NHTSA to issue sanctions for problems with recalled ‘Chrysler’ vehicles

Published 6:57 pm Tuesday, July 7, 2015

The National Highway Traffic Safety Administration plans on sanctioning FCA US (formerly Fiat-Chrysler) for failing to properly regulate more than 20 vehicle recalls, according to reports by the Associated Press.

A hearing was held on July 2 to determine whether FCA US failed to address safety defects and issue required notice on the recalls, which involved more than 11 million vehicles.

“It is not enough to identify defects. Manufacturers have to fix them,” NHTSA Administrator Mark Rosekind said. “Significant questions have been raised as to whether this company is meeting its obligations to protect the drivers from safety defects, and today we are launching a process to ensure that those obligations are met.”

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In March 2012, Bainbridge resident Remington Cole Walden, 4, was killed in an accident involving a 1999 Jeep Grand Cherokee, made by FCA US. Walden’s vehicle was struck from behind. An exposed gas tank in the Jeep’s rear exploded upon impact, setting the vehicle on fire. Walden was unable to escape.

In April, a jury in the Superior Court of Decatur County determined FCA US was 99 percent responsible for the death of Walden, resulting in his parents being awarded $150 million.

“We have taken a very critical look at our historical recall performance and identified additional opportunities to improve,” said Scott Kunselman, senior vice president for vehicle safety and regulatory compliance at FCA US. “We have also re-examined our interactions with the (NHTSA) and have been exploring ways to work more closely together. Our most recent effort to foster a more collaborative dialogue occurred last month when I and several other members of the senior management team of FCA US met with the Administrator (Rosekind) and his top staff to review some of the actions we had recently implemented.”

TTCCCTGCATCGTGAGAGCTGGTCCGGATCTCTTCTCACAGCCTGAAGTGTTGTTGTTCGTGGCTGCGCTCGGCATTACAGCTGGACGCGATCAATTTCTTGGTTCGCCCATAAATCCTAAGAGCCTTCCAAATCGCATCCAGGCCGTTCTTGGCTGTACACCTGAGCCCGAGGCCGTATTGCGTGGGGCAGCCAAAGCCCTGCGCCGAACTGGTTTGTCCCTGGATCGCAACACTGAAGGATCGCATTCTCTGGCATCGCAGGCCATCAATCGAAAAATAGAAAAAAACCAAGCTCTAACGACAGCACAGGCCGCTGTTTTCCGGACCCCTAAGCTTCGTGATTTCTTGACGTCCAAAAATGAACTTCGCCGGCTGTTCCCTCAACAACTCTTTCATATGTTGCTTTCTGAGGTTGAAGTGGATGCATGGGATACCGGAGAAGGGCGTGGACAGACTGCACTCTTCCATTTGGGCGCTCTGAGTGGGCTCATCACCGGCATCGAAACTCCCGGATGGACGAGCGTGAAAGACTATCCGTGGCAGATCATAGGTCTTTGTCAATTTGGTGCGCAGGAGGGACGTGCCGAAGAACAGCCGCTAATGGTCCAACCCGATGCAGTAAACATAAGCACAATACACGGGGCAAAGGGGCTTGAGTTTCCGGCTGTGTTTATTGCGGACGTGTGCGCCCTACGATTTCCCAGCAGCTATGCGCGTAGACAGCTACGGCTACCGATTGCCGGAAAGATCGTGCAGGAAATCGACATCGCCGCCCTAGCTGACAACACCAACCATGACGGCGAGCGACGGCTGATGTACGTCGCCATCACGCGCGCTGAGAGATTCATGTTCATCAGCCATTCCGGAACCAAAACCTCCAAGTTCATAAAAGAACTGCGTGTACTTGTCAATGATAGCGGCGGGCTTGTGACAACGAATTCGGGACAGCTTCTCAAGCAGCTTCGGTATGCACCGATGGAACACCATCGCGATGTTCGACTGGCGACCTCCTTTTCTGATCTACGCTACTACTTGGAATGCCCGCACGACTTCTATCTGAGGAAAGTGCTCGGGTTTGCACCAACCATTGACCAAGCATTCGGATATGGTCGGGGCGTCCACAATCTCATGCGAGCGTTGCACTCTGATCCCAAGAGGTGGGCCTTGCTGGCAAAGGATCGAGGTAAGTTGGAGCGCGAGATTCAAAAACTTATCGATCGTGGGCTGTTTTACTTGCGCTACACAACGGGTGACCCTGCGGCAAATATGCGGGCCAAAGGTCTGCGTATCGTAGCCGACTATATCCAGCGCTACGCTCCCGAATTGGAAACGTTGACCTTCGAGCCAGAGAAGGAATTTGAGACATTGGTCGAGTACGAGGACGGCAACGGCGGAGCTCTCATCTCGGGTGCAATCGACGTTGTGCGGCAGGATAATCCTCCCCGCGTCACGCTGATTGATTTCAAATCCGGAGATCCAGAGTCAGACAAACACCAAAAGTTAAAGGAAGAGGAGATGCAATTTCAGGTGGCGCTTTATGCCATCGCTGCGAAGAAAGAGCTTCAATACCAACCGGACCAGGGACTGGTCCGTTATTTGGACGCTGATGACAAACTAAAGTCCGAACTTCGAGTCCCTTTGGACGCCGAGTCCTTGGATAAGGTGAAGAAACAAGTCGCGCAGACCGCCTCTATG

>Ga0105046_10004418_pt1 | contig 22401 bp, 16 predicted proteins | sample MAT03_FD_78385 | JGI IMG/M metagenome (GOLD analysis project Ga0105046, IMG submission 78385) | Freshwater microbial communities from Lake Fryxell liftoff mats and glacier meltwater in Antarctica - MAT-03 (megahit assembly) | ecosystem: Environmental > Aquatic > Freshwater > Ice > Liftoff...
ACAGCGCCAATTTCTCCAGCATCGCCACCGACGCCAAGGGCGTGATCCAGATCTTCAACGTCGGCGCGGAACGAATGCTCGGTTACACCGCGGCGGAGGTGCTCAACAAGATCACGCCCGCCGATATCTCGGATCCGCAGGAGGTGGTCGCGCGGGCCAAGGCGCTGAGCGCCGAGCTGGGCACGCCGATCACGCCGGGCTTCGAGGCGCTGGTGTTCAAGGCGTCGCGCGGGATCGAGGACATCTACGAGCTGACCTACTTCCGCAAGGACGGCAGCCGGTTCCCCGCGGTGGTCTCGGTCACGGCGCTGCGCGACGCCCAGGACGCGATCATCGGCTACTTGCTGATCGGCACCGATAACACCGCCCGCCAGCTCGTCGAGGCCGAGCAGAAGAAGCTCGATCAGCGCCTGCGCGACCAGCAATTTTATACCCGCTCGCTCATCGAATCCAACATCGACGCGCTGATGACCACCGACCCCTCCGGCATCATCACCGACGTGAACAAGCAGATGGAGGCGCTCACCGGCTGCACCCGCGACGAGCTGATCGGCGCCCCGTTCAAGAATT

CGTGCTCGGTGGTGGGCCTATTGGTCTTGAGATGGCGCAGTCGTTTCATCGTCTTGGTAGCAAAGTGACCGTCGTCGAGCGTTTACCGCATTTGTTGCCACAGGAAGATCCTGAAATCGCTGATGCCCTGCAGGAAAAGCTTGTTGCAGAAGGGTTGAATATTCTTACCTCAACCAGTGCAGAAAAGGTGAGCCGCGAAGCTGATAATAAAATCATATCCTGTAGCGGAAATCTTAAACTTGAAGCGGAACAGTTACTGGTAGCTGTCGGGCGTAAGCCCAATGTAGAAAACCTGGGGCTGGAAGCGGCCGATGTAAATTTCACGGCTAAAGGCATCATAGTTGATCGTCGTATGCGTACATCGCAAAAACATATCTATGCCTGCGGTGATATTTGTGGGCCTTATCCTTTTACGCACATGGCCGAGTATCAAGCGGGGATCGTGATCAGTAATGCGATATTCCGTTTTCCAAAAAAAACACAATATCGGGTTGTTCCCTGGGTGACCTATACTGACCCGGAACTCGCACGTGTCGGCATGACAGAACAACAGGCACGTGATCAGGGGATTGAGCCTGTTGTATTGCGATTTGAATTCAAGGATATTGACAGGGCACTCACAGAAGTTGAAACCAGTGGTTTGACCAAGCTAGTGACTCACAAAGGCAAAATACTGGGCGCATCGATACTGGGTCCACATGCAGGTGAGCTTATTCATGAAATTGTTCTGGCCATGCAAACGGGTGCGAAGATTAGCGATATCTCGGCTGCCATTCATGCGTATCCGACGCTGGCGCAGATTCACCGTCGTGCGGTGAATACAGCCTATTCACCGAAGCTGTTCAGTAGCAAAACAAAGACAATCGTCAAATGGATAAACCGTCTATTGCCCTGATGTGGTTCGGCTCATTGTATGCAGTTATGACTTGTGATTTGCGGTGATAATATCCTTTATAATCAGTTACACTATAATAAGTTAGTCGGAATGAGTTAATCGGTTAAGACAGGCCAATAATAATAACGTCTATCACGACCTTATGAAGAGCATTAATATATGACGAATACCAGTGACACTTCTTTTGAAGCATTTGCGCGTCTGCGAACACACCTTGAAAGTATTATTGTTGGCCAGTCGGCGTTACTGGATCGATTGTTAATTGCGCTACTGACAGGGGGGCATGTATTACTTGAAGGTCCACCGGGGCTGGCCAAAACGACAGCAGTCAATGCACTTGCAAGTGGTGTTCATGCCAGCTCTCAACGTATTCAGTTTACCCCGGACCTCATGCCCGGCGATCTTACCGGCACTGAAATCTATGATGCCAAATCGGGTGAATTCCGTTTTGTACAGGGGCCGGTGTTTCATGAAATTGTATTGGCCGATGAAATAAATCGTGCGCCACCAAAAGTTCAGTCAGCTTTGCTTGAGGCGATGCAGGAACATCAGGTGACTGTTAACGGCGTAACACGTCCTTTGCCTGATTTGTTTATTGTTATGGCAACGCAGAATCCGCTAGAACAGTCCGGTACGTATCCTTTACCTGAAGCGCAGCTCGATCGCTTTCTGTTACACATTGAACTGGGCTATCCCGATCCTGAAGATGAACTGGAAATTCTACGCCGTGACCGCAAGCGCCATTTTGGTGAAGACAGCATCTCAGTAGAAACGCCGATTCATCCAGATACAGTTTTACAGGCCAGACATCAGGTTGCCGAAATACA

In recent months, NHTSA has identified problems and expressed concerns with the administration, execution and pace of vehicles being remedied across a number of Fiat Chrysler automobiles, a NHTSA press release reads. In addition, the agency has received consumer complaints involving parts availability issues, lack of notification, difficulty obtaining service appointments and misinformation from dealers.

According to the Associated Press, Rosekind said a number of option for agency action are “on the table,” including fines against FCA US and forcing the company to buy back their recalled vehicles.

In May, FCA US filed for a retrial, arguing the ruling violated the defendant’s right to due process.

Judge J. Kevin Chason will hear FCA’s “motion for new trial” on July 14 at 1:15 p.m. in Decatur County Superior Court in Bainbridge.